A few contrast issues do appear in those darkened interior scenes, where the lack of available light leads to some degree of crushing in the black levels. Its detail is distinctly average, though this is largely due to a combination of the diffuse cinematography and the age of the transfer. There are no significant issues to the film print, though some very minor age-related wear makes its presence known.
Given its low-budget pedigree, though from a big-time director who would later make his mark on other films, The Duellists looks relatively pleasing on Blu-ray and shows a noticeable increase in resolution over DVD. The transfer does not look recent or from pristine film elements, but the lack of halos or notable grain problems indicates the transfer was not fundamentally manipulated to look like anything but the film stock it was shot on. No one will mistake this disc as a new visual benchmark for the format, but Ridley Scott’s fans will be quite satisfied by the overall improvement in clarity and definition.
Shout Factory has included a number of audio options on this disc, including the isolated score as an extra feature. The two main offerings are a 2.0 DTS-HD MA soundtrack and an expanded mix, in 5.1 DTS-HD MA surround. The Duellists was a fairly low-budget movie even by 1977’s standards, and the audio is merely satisfactory for today’s jaded home theater owners.
Dialogue is intelligible and the instrumental score, dominated by Classical music, is presented in a clean but fairly limited manner. There is a bit of harshness in the upper registers, which will fatigue some viewers that listen at reference levels. The clang of sabres used in the duels ring out across the room, as the two men battle it out to the death.
The surround mix is strongly conservative by today’s audio standards and does not greatly expand the soundstage beyond the initial stereo soundtrack. Either audio option works perfectly fine and is quite serviceable for a movie of this caliber. English subtitles are offered as an option, which display in a white font.
Shout Factory has graced this special edition of The Duellists with a completely-new interview with Keith Carradine, not to mention a number of older extra features originally produced for the DVD version many years ago. It’s a strong batch of extras in this day and age of stripped-down catalog releases on Blu-ray.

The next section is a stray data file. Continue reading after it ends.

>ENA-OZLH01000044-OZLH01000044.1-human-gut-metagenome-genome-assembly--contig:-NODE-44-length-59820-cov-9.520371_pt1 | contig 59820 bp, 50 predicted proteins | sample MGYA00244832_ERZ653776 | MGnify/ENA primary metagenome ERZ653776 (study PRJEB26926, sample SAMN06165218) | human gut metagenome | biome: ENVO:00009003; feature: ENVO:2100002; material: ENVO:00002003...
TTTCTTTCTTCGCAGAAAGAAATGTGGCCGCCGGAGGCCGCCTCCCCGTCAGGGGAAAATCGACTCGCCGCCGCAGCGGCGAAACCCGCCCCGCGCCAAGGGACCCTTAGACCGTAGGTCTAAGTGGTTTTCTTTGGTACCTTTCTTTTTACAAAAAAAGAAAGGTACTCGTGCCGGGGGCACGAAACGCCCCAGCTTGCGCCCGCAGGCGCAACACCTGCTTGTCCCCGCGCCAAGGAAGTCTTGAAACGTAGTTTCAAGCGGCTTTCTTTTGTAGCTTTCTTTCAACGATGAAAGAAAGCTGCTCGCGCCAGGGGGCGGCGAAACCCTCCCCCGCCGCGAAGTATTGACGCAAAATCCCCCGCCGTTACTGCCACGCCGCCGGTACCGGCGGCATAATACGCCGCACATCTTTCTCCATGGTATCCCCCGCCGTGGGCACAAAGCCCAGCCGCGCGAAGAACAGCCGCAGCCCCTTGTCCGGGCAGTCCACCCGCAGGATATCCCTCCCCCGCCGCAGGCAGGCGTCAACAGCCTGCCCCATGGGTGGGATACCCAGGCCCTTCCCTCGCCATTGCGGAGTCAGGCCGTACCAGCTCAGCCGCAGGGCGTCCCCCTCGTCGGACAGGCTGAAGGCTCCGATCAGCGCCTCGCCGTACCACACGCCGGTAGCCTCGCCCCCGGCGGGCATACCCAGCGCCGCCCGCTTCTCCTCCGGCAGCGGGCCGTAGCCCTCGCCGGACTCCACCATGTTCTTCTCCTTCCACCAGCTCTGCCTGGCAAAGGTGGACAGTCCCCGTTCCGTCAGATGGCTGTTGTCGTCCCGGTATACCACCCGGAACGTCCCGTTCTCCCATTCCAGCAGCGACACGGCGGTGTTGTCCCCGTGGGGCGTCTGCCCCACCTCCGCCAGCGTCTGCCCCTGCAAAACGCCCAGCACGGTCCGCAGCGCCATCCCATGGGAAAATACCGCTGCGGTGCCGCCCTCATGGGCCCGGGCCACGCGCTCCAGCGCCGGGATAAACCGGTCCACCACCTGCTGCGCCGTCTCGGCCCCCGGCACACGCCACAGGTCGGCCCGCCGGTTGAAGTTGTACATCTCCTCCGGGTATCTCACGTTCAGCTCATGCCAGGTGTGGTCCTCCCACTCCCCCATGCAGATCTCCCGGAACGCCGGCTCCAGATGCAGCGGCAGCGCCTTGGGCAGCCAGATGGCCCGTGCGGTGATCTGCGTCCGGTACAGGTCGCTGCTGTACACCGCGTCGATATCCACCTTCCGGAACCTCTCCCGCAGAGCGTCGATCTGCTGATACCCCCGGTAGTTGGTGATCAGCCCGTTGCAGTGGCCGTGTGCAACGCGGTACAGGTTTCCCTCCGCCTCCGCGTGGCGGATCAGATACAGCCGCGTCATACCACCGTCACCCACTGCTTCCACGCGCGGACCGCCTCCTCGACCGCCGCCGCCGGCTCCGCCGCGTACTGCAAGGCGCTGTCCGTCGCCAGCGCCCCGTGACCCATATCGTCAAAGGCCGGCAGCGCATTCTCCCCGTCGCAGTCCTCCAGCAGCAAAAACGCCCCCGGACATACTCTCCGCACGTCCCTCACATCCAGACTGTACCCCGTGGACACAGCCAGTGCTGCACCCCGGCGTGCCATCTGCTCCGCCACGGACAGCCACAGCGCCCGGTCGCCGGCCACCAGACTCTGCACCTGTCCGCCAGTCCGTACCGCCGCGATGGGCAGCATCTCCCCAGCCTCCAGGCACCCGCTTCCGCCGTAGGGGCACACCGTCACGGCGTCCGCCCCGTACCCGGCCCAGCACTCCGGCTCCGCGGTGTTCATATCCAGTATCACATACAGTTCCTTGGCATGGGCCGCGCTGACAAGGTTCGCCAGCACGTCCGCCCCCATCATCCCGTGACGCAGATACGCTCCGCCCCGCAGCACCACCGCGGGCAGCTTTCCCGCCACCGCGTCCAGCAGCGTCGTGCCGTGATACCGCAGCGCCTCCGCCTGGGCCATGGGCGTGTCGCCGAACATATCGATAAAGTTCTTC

Audio Commentary by Ridley Scott – A sharp, lucid commentary by Ridley Scott on his first feature film. It delves into his thoughts and feelings on any number of topics, from production minutiae to the movie’s financial underpinnings. A top-notch listening experience for film lovers, by one of the medium’s modern masters.
Audio Commentary and Isolated Score by Howard Blake – The film’s composer shares his feelings on the music of The Duellists, between silent sections when the score goes quiet. Largely comprised of new Classical music that evokes the sound of the film’s historical period, the early Nineteenth-Century, Blake’s comments will mainly interest devoted music listeners.
Duelling Directors (29:09 in upscaled 1080i) – A fascinating featurette, as noted director Kevin Reynolds interviews and discusses the film with Ridley Scott. One of the best extras of its kind, as Reynolds is a huge fan of The Duellists and knows the film inside and out in directing his questions to Scott. It’s two Hollywood professionals sharing an easygoing conversation about a film they both clearly love.
The Story Of The Duellists (24:59 in 1080i) – A recent and in-depth interview with the film’s principal star, Keith Carradine. He reminisces about his experience on the movie with ease, giving thoughtful answers about various subjects found in the movie. Another easy featurette to recommend for The Duellists‘ fans.